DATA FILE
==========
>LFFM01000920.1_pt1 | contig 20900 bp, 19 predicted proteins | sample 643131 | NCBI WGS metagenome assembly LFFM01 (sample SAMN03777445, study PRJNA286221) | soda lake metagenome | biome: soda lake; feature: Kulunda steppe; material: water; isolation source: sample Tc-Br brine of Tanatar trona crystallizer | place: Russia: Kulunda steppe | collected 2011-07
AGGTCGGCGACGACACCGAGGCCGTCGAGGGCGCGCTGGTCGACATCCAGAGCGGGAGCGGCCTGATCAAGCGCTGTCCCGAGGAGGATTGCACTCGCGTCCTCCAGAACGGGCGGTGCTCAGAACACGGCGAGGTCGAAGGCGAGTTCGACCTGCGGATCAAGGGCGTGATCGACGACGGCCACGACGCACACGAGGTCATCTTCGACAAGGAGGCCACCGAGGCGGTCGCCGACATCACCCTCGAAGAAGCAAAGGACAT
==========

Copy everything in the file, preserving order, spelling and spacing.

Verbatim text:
>LFFM01000920.1_pt1 | contig 20900 bp, 19 predicted proteins | sample 643131 | NCBI WGS metagenome assembly LFFM01 (sample SAMN03777445, study PRJNA286221) | soda lake metagenome | biome: soda lake; feature: Kulunda steppe; material: water; isolation source: sample Tc-Br brine of Tanatar trona crystallizer | place: Russia: Kulunda steppe | collected 2011-07
AGGTCGGCGACGACACCGAGGCCGTCGAGGGCGCGCTGGTCGACATCCAGAGCGGGAGCGGCCTGATCAAGCGCTGTCCCGAGGAGGATTGCACTCGCGTCCTCCAGAACGGGCGGTGCTCAGAACACGGCGAGGTCGAAGGCGAGTTCGACCTGCGGATCAAGGGCGTGATCGACGACGGCCACGACGCACACGAGGTCATCTTCGACAAGGAGGCCACCGAGGCGGTCGCCGACATCACCCTCGAAGAAGCAAAGGACAT